Nicotine is a bitter-tasting compound that naturally occurs in large amounts in the leaves of tobacco plants.
Nicotine poisoning results from too much nicotine. Acute nicotine poisoning usually occurs in young children who accidentally chew on nicotine gum or patches.
This is for information only and not for use in the treatment or management of an actual poison exposure. If you have an exposure, you should call your local emergency number (such as 911) or a local poison control center at 1-800-222-1222.
- Chewing tobacco
- Nicotine gum (Nicorette)
- Nicotine patches (Habitrol, Nicoderm)
- Pipe tobacco
- Some insecticides
- Tobacco leaves
Note: This list may not be all-inclusive.
- Abdominal cramps
- Agitation, restlessness, or excitement
- Muscular twitching
- Breathing - rapid
- Breathing - stops
- Burning sensation in mouth
- Difficulty breathing
- Drooling (increased salivation)
- Heartbeat - pounding and rapid, followed by slow heart rate
- High blood pressure, which then drops
Seek immediate medical help. DO NOT make a person throw up unless told to do so by Poison Control or a health care professional.
If the chemical is on the skin, wash with soap and lots of water for at least 15 minutes.
Before Calling Emergency
Determine the following information:
- The patient's age, weight, and condition
- Name of product (as well as the ingredients and strength if known)
- When it was swallowed or inhaled
- The amount swallowed or inhaled
However, DO NOT delay calling for help if this information is not immediately available.
In the United States, call 1-800-222-1222 to speak with a local poison control center. This hotline number will let you talk to experts in poisoning. They will give you further instructions.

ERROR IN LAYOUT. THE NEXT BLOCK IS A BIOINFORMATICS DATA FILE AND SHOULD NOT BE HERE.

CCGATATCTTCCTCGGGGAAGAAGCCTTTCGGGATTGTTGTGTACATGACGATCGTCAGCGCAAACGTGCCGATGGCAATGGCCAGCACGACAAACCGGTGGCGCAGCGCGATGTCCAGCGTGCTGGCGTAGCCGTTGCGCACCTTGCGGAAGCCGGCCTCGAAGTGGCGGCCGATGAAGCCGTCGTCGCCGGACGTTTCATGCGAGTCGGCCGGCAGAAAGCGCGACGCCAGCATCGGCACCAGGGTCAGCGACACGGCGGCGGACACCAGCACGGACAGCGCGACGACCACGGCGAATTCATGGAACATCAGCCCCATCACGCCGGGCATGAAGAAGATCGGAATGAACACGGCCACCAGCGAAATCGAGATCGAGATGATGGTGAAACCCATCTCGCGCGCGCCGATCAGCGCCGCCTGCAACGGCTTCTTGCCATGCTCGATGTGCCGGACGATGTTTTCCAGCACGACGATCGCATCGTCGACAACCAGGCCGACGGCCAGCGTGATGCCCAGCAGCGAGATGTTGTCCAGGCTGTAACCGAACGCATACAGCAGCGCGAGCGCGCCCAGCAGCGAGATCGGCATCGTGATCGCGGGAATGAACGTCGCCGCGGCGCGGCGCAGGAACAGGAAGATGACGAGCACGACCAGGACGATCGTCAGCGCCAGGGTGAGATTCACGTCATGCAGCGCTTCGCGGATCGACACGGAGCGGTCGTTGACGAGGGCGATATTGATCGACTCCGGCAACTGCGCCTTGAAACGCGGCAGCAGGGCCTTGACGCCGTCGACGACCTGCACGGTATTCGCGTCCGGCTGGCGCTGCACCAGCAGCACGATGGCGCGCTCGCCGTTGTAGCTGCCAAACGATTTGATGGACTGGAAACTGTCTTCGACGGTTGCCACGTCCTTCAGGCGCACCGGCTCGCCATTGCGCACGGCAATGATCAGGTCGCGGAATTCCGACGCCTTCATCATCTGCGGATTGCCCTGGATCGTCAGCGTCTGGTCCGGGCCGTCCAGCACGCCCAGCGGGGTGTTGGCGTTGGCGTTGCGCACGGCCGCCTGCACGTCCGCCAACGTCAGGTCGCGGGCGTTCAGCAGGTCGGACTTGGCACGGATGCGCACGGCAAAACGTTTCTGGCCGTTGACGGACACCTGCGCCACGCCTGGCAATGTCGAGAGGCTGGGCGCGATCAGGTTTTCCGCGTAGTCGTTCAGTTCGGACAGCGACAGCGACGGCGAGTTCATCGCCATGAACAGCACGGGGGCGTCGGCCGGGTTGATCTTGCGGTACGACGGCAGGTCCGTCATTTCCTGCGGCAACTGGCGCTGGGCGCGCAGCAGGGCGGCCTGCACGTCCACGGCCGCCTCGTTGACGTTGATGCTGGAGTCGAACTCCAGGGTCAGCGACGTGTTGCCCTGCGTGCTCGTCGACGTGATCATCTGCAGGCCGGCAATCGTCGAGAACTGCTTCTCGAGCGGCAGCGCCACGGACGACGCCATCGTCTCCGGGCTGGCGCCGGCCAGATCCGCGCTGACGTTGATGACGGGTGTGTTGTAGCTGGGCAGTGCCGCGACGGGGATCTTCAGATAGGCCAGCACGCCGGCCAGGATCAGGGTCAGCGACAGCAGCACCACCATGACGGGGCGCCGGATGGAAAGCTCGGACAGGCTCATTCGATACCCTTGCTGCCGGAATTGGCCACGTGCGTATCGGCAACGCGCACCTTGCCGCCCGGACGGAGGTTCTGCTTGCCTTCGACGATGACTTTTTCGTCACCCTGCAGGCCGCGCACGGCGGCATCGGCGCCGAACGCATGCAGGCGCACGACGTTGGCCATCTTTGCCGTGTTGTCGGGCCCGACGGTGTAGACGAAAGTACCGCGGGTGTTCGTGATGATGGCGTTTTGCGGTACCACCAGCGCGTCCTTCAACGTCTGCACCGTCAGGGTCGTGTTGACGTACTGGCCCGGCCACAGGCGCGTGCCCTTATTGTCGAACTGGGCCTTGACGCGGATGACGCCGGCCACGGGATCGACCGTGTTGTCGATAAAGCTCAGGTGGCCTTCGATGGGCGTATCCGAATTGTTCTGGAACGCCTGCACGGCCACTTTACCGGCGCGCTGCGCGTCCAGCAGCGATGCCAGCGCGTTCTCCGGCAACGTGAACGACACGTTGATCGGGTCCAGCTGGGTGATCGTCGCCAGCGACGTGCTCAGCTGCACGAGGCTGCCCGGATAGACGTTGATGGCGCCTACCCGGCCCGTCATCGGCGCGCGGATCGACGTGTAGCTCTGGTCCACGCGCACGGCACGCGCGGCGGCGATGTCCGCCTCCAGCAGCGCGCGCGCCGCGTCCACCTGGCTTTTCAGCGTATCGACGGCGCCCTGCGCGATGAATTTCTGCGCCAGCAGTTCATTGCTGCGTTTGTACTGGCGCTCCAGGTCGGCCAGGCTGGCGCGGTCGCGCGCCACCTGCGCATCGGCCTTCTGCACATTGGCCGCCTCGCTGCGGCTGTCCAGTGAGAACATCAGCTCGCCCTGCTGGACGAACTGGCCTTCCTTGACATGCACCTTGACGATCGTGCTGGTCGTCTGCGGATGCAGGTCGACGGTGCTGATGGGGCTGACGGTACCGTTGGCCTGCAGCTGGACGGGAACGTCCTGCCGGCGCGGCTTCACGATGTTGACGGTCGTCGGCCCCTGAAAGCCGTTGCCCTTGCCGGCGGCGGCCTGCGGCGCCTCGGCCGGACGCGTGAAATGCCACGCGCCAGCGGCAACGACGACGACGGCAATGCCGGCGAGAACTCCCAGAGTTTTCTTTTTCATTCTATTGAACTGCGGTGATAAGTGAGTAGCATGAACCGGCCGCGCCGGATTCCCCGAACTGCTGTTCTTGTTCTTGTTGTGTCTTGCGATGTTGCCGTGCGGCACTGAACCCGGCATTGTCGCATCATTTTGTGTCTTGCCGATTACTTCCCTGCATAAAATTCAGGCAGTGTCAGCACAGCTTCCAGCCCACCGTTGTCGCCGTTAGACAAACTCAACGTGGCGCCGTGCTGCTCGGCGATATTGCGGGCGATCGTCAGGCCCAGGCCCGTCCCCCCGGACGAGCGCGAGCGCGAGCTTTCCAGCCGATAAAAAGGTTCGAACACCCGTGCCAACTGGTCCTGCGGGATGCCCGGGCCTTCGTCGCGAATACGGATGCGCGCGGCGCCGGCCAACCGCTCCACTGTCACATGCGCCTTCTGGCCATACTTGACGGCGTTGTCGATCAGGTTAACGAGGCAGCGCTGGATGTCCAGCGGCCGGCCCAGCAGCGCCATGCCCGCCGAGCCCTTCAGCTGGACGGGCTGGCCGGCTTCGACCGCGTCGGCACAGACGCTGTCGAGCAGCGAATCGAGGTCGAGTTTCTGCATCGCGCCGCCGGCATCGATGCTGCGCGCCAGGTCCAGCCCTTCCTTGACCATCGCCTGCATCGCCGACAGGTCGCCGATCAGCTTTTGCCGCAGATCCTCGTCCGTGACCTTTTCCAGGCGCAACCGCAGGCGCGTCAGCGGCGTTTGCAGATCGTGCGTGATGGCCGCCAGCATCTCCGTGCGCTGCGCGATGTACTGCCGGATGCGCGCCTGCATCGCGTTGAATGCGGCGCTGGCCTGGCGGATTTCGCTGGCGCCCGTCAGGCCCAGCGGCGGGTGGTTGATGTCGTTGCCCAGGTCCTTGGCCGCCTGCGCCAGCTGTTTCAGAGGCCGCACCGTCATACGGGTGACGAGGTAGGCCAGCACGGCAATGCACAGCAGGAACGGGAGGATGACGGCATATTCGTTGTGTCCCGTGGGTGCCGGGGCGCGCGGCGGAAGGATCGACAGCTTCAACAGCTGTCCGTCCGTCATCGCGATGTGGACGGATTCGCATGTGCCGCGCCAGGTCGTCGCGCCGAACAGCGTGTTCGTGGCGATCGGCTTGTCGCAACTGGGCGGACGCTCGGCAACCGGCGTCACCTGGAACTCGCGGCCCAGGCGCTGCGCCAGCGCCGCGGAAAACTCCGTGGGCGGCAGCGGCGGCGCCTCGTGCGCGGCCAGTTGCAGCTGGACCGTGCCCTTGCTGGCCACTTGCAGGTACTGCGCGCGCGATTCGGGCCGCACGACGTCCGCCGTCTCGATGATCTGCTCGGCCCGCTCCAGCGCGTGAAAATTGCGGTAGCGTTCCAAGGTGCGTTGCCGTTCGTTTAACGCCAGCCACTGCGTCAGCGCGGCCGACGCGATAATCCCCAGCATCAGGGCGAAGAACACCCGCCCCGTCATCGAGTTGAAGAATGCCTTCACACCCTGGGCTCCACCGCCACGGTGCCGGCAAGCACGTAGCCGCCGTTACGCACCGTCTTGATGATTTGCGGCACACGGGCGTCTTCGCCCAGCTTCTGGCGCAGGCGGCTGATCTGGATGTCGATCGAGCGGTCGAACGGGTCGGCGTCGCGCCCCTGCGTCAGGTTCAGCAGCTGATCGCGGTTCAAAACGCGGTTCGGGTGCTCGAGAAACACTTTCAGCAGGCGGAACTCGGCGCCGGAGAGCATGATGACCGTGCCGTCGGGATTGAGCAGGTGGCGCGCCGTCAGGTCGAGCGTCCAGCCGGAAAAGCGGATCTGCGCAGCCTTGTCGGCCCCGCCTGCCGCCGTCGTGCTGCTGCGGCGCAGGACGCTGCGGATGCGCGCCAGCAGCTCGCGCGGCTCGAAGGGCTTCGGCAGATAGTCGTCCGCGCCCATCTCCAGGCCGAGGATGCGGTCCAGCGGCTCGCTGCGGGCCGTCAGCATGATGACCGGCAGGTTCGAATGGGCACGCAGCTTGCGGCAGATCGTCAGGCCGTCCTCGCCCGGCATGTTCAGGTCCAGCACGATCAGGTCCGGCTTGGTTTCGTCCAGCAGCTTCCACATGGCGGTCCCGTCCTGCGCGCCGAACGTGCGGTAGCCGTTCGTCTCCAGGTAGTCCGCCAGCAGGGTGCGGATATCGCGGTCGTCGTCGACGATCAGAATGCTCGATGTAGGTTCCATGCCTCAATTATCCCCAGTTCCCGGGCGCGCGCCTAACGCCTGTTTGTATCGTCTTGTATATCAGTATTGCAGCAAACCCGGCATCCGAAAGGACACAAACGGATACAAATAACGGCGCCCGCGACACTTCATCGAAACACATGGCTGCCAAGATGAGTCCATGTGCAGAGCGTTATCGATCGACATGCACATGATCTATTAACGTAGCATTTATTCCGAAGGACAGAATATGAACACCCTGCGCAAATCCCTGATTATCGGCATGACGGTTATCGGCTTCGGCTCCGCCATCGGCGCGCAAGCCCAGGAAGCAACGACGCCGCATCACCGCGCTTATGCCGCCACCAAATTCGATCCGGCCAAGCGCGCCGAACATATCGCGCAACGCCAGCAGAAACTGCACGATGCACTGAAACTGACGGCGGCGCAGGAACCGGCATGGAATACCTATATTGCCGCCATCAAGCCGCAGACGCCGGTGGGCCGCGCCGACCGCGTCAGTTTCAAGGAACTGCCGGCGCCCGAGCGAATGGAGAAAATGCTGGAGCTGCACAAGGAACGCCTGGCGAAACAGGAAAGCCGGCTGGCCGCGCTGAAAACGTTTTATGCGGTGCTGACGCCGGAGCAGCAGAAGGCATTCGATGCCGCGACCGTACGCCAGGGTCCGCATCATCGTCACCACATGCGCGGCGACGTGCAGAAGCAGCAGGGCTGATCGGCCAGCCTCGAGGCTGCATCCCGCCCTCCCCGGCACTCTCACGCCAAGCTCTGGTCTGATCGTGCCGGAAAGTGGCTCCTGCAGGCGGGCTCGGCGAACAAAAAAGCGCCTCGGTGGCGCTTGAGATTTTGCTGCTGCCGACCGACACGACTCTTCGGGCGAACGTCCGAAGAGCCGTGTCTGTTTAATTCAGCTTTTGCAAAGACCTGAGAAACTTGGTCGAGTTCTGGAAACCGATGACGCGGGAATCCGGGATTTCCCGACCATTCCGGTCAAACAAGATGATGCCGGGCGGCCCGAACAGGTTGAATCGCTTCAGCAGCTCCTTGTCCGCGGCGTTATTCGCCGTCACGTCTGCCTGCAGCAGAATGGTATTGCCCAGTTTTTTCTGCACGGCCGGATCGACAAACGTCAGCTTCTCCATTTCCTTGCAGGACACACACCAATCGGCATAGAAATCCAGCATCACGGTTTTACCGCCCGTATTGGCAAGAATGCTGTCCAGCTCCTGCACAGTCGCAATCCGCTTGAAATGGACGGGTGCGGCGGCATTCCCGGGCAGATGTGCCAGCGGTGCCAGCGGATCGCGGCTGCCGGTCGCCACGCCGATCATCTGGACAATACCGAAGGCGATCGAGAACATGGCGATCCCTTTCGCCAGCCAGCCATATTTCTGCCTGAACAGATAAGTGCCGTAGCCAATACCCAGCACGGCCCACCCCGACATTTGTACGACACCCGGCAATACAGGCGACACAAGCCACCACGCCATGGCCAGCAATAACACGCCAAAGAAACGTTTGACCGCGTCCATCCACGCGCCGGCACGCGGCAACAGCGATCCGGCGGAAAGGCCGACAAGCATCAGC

This is a free and confidential service. You should call if you have any questions about poisoning or poison prevention. You can call 24 hours a day, 7 days a week.
What to Expect at the Emergency Room
The health care provider will measure and monitor the patient's vital signs, including temperature, pulse, breathing rate, and blood pressure. Symptoms will be treated as appropriate. The patient may receive:
- Activated charcoal
- Medicines to control symptoms, including agitation, rapid heart rate, seizures, and nausea
- Tube through the mouth or nose into the stomach to wash out the stomach (gastric lavage)
How well a patient does depends on the amount of poison swallowed and how quickly treatment was received. The faster a patient gets medical help, the better the chance for recovery.
A nicotine overdose may cause seizures or death. However, unless there are complications, long-term effects from nicotine are uncommon.
Goldfrank LR, ed. Goldfrank's Toxicologic Emergencies. 9th ed. New York, NY: McGraw Hill; 2011.
Review Date: 1/30/2013
Reviewed By: Eric Perez, MD, St. Luke's / Roosevelt Hospital Center, NY, NY, and Pegasus Emergency Group (Meadowlands and Hunterdon Medical Centers), NJ. Review provided by VeriMed Healthcare Network. Also reviewed by A.D.A.M. Health Solutions, Ebix, Inc., Editorial Team: David Zieve, MD, MHA, Bethanne Black, Stephanie Slon, and Nissi Wang.